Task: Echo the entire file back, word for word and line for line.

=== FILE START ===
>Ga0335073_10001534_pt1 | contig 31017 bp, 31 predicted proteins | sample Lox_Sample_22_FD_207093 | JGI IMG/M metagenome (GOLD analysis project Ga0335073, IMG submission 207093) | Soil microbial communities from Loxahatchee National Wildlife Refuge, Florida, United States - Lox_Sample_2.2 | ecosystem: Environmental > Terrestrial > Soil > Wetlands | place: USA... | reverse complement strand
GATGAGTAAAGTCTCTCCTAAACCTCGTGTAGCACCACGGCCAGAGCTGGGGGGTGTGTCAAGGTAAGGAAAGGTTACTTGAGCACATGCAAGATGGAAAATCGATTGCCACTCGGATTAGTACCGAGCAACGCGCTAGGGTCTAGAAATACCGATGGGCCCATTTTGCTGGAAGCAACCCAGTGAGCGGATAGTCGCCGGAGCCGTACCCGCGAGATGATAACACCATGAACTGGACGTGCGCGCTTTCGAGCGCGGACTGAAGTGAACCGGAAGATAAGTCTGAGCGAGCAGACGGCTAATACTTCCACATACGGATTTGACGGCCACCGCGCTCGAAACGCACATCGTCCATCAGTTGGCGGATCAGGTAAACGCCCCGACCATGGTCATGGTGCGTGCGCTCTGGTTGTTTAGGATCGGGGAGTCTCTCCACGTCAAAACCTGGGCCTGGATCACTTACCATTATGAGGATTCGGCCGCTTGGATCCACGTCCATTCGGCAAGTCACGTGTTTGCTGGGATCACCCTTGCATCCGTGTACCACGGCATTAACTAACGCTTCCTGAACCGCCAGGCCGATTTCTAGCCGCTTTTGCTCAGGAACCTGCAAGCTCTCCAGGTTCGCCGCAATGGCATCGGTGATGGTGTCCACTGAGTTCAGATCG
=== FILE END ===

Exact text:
>Ga0335073_10001534_pt1 | contig 31017 bp, 31 predicted proteins | sample Lox_Sample_22_FD_207093 | JGI IMG/M metagenome (GOLD analysis project Ga0335073, IMG submission 207093) | Soil microbial communities from Loxahatchee National Wildlife Refuge, Florida, United States - Lox_Sample_2.2 | ecosystem: Environmental > Terrestrial > Soil > Wetlands | place: USA... | reverse complement strand
GATGAGTAAAGTCTCTCCTAAACCTCGTGTAGCACCACGGCCAGAGCTGGGGGGTGTGTCAAGGTAAGGAAAGGTTACTTGAGCACATGCAAGATGGAAAATCGATTGCCACTCGGATTAGTACCGAGCAACGCGCTAGGGTCTAGAAATACCGATGGGCCCATTTTGCTGGAAGCAACCCAGTGAGCGGATAGTCGCCGGAGCCGTACCCGCGAGATGATAACACCATGAACTGGACGTGCGCGCTTTCGAGCGCGGACTGAAGTGAACCGGAAGATAAGTCTGAGCGAGCAGACGGCTAATACTTCCACATACGGATTTGACGGCCACCGCGCTCGAAACGCACATCGTCCATCAGTTGGCGGATCAGGTAAACGCCCCGACCATGGTCATGGTGCGTGCGCTCTGGTTGTTTAGGATCGGGGAGTCTCTCCACGTCAAAACCTGGGCCTGGATCACTTACCATTATGAGGATTCGGCCGCTTGGATCCACGTCCATTCGGCAAGTCACGTGTTTGCTGGGATCACCCTTGCATCCGTGTACCACGGCATTAACTAACGCTTCCTGAACCGCCAGGCCGATTTCTAGCCGCTTTTGCTCAGGAACCTGCAAGCTCTCCAGGTTCGCCGCAATGGCATCGGTGATGGTGTCCACTGAGTTCAGATCG